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Dispatch from the Edge

by Peter Anderson

Wolves had never been a presence in my life. I had never lived around them, so I didn’t know much about their biology or natural history. Then, early on a November morning about 10 years ago, a chance encounter here in the Sangre de Cristos changed that. I have never talked much about the experience only because the biological details were so sketchy. I’ll explain that later. First, here are some facts about wolves in Colorado, most of which were gleaned from Division of Wildlife publications. (Note: Just because it’s in a government document doesn’t mean it’s true, but most of these events are well documented and not at all controversial.)
From “Guidelines for Response to Gray Wolf Reports in Colorado, Colorado Division of Wildlife, January 2005,” a report that was issued to advise wildlife officers on possible wolf sightings in Colorado, there is this statement: “It is likely that gray wolves, particularly single, young adults, may wander from wolf populations either north or south of Colorado into our State.” In March of 2005, a wolf that migrated south from Yellowstone was found dead on Interstate 70 about five miles west of Idaho Springs. It was the first “wild” wolf seen in Colorado since 1935. (Another DOW document says the last Colorado wolf was killed in 1943, so I’m not sure which is true.)
In 2009, another wolf from Yellowstone was found dead in Eagle County. According to the data from her GPS collar, this lone female traveled through five states, covering over a hundred miles after leaving her Montana home in September of 2008. After traversing Yellowstone National Park, the Bridger-Teton National Forest, western Wyoming, southeastern Idaho and northeastern Utah, she arrived in Eagle County in February of 2009. Her bones were discovered in March of 2009. Circumstances of death: uncertain.
Since then, in that same region of western Colorado, on the 300-square-mile High Lonesome Ranch up in the Piceance Basin near the Book Cliffs, biologists have found signs – mostly scat – that suggest some wolves may be settling in to stay. While they agree that wolves could find suitable habitat in Colorado, they acknowledge that it is fragmented. In an article that appeared in the High Country News (February 2010), wildlife biologist Carlos Carroll, who has done several studies of potential wolf habitat in the state, says that “a wolf population would depend largely on three distinct swaths of public land in western Colorado – one in the San Juan Mountains of southwestern Colorado, one southwest of Aspen, and one in the Flattop Mountains, just northeast of the High Lonesome Ranch.”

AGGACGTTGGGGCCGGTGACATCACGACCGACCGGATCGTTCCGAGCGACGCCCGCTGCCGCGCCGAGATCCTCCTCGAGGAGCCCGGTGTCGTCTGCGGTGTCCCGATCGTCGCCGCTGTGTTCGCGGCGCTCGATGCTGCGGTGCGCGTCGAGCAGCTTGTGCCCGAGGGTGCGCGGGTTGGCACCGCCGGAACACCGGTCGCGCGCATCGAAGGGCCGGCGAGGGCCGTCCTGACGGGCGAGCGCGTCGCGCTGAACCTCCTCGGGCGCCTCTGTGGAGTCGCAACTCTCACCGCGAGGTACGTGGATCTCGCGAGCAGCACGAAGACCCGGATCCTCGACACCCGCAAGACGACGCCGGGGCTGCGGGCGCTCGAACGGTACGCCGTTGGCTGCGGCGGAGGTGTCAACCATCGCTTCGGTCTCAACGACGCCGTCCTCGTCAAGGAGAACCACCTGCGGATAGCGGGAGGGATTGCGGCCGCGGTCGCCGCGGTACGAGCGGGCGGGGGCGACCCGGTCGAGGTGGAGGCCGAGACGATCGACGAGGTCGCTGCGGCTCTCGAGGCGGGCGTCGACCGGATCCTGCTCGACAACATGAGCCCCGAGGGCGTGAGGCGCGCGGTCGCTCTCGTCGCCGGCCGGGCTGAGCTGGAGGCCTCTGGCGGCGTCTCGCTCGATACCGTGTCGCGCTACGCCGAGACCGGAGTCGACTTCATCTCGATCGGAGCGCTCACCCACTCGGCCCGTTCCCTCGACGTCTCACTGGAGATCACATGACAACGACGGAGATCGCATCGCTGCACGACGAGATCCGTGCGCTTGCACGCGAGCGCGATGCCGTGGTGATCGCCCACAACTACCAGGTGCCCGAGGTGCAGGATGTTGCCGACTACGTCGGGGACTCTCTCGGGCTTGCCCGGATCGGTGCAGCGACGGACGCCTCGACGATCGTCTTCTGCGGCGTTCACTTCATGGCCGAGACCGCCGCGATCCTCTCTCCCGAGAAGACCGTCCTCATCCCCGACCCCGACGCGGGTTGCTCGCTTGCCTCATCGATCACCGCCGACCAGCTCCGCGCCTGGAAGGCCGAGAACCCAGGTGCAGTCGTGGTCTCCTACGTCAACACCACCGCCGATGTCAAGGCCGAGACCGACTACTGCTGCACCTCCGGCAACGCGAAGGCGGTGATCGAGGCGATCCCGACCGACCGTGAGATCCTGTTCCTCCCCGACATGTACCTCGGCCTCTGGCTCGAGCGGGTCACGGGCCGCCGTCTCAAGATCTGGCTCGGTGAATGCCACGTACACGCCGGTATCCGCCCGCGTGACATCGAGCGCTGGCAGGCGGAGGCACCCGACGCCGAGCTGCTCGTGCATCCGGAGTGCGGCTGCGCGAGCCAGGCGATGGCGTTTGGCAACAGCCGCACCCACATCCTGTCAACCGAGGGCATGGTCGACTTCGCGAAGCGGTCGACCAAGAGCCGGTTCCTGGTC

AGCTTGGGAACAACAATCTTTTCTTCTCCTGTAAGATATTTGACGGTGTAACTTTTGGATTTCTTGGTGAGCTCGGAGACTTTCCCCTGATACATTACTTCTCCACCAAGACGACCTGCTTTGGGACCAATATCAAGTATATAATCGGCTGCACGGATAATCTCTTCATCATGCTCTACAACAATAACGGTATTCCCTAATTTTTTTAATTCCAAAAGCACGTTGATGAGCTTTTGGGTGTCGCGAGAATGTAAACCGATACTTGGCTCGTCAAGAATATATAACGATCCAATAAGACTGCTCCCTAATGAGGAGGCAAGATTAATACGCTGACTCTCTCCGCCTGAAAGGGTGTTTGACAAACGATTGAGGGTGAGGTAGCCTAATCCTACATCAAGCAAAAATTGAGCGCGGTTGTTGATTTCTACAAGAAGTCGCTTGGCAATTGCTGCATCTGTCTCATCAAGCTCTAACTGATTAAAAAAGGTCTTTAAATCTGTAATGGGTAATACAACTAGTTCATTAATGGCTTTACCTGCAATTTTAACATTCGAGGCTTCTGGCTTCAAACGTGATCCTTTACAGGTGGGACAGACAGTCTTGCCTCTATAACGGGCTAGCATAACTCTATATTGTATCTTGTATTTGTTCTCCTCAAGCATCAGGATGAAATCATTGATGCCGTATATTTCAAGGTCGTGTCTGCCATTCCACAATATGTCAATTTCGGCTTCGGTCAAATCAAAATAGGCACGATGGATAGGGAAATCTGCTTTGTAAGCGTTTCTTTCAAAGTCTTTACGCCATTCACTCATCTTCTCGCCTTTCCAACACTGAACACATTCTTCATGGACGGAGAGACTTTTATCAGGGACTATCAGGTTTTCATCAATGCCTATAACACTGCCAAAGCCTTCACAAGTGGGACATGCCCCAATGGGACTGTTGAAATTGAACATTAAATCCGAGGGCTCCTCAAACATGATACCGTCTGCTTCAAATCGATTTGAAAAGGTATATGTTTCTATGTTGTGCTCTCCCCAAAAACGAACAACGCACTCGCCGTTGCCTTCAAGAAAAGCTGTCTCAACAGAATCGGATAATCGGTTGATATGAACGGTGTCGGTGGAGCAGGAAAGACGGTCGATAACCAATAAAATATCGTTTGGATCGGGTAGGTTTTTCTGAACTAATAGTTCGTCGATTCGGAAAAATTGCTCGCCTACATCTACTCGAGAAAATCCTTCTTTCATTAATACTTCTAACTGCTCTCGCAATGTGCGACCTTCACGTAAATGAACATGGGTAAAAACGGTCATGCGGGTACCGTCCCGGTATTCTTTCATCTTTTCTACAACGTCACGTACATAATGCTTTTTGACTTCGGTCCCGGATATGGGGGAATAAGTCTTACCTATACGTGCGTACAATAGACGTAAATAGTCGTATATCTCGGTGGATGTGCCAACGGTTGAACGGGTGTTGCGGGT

Now back to the Division of Wildlife document that I mentioned earlier. “Due to topography, vegetation and distances from existing populations,” it says, “certain areas of Colorado have a greater chance of wild wolf occurrence. In southern Colorado these include areas west of Hwy. 285 and south of Hwy. 50, with portions of Montezuma, La Plata, Archuleta, Conejos, Dolores, San Juan, Hinsdale, Mineral or Rio Grande Counties most probable.” Notice that this list of more likely places for wild wolf sightings does not include Saguache County, or for that matter the Sangre de Cristos. Even though counties like Rio Grande and Mineral over in the San Juans aren’t that far away, one wouldn’t expect a wayward wolf to end up over here, but neither would you expect to find one on I-70.
Anyhow, I saw something one November morning about ten years ago that I still cannot explain. I had gotten an early start, just before daybreak, and drove up the North Crestone Creek trailhead. No one else was parked there. An early snow had fallen. It was wicked cold. But I had vowed to log in some good mountain miles before a Thanksgiving Day feast. Wearing just about every warm layer I had, I began walking up the mountain into an icy breeze. As I made my way up the switchbacks and broke out of the trees, I was warming up and hitting my stride, and I figured I had enough time to take another trail north toward Ground Hog Basin. Coming out of a creekside swale, I heard a sound that I would describe as a high moaning howl. I stopped. And listened. And then I heard it again, so I walked up around a clump of spruce and the trail opened out into a high meadow. There, maybe 100 feet up the trail, was an animal of the canine clan. Like I said, my knowledge of wolf biology was limited. I couldn’t unequivocally identify this animal, but it didn’t appear to be a dog and it was too big to be coyote. Not to mention that unusual howl.
I didn’t try to get any closer. The animal looked over my way. Its eyes were not especially orange or yellow as one might find in a wolf or a wolf-hybrid, but neither were they the blues eyes one might see in a domestic dog. After a fairly long encounter – maybe standoff is a better word – I turned away and started back down the mountain, unsure of what I was leaving behind, but certain that it was something I had never seen or heard before.